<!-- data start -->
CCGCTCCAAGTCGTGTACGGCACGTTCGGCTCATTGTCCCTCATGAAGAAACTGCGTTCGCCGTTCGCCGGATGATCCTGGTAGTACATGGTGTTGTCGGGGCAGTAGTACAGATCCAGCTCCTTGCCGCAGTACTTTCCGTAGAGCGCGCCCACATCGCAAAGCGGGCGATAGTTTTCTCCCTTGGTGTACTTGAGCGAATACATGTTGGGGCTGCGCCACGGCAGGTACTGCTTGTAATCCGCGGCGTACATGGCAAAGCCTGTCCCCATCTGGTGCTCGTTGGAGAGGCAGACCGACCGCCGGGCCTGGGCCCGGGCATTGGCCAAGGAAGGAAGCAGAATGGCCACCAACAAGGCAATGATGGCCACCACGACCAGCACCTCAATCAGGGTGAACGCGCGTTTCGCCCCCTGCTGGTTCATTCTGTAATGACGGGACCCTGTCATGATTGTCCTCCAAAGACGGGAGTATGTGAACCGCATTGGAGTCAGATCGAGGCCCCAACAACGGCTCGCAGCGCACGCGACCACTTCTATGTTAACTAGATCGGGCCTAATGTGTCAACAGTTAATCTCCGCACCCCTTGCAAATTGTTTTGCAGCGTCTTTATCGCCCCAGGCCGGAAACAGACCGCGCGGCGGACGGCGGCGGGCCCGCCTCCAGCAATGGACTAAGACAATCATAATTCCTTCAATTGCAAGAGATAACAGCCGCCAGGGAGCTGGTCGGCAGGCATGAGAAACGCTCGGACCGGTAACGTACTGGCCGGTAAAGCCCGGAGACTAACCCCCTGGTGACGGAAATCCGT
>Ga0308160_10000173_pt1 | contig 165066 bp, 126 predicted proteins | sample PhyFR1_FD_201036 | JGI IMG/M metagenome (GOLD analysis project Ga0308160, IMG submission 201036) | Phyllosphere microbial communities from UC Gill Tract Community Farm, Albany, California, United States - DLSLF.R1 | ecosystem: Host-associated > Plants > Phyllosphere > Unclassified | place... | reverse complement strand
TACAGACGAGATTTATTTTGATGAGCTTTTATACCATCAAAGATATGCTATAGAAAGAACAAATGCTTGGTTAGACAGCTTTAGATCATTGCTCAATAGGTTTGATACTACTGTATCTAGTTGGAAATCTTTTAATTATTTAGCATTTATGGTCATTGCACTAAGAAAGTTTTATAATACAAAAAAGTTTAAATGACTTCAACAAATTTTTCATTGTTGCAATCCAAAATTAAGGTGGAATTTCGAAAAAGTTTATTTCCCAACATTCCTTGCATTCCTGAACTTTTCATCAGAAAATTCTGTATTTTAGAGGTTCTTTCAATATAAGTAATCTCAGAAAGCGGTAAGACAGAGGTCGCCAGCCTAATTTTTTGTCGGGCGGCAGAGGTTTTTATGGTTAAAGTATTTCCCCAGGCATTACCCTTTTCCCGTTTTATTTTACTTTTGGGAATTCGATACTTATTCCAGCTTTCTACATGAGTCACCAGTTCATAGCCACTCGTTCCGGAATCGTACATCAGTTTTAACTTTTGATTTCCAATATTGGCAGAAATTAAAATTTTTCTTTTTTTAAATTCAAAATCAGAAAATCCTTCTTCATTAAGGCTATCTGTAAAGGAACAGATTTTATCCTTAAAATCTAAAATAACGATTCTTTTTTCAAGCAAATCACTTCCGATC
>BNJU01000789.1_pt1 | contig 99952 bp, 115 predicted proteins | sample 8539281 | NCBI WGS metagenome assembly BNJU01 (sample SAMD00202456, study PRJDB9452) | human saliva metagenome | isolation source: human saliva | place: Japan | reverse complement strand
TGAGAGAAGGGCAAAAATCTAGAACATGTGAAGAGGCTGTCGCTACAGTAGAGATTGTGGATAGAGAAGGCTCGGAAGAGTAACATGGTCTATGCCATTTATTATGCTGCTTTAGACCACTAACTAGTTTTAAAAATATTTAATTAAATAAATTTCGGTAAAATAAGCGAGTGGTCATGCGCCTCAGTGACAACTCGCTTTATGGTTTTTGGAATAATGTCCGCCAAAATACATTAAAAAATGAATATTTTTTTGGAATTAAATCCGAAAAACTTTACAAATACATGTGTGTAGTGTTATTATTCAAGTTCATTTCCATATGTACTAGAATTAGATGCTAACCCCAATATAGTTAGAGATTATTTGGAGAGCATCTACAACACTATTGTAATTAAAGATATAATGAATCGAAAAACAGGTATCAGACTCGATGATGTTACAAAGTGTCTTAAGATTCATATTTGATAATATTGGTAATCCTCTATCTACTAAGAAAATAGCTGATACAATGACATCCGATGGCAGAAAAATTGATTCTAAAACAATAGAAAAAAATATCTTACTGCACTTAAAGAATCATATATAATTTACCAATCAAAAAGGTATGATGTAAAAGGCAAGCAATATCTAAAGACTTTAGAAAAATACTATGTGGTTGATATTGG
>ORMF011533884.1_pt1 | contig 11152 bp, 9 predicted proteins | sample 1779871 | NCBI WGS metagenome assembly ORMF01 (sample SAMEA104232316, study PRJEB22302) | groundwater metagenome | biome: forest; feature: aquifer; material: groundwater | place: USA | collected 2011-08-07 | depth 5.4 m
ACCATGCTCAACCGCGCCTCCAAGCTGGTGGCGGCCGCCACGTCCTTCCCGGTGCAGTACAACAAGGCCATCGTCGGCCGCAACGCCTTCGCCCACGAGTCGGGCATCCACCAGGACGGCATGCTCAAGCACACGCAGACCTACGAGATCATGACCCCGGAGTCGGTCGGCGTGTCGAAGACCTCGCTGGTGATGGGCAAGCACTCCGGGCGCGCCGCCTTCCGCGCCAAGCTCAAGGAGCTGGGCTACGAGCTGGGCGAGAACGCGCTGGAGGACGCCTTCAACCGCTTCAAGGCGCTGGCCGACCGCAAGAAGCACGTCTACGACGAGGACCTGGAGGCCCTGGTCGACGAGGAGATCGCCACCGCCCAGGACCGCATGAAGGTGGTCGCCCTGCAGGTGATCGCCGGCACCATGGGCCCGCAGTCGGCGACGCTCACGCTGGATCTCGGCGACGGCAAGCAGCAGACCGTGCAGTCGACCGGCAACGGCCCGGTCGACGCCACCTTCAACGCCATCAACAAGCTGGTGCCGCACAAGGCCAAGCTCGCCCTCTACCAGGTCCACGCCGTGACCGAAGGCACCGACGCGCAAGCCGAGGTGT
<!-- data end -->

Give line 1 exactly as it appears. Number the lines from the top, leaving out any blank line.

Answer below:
CCGCTCCAAGTCGTGTACGGCACGTTCGGCTCATTGTCCCTCATGAAGAAACTGCGTTCGCCGTTCGCCGGATGATCCTGGTAGTACATGGTGTTGTCGGGGCAGTAGTACAGATCCAGCTCCTTGCCGCAGTACTTTCCGTAGAGCGCGCCCACATCGCAAAGCGGGCGATAGTTTTCTCCCTTGGTGTACTTGAGCGAATACATGTTGGGGCTGCGCCACGGCAGGTACTGCTTGTAATCCGCGGCGTACATGGCAAAGCCTGTCCCCATCTGGTGCTCGTTGGAGAGGCAGACCGACCGCCGGGCCTGGGCCCGGGCATTGGCCAAGGAAGGAAGCAGAATGGCCACCAACAAGGCAATGATGGCCACCACGACCAGCACCTCAATCAGGGTGAACGCGCGTTTCGCCCCCTGCTGGTTCATTCTGTAATGACGGGACCCTGTCATGATTGTCCTCCAAAGACGGGAGTATGTGAACCGCATTGGAGTCAGATCGAGGCCCCAACAACGGCTCGCAGCGCACGCGACCACTTCTATGTTAACTAGATCGGGCCTAATGTGTCAACAGTTAATCTCCGCACCCCTTGCAAATTGTTTTGCAGCGTCTTTATCGCCCCAGGCCGGAAACAGACCGCGCGGCGGACGGCGGCGGGCCCGCCTCCAGCAATGGACTAAGACAATCATAATTCCTTCAATTGCAAGAGATAACAGCCGCCAGGGAGCTGGTCGGCAGGCATGAGAAACGCTCGGACCGGTAACGTACTGGCCGGTAAAGCCCGGAGACTAACCCCCTGGTGACGGAAATCCGT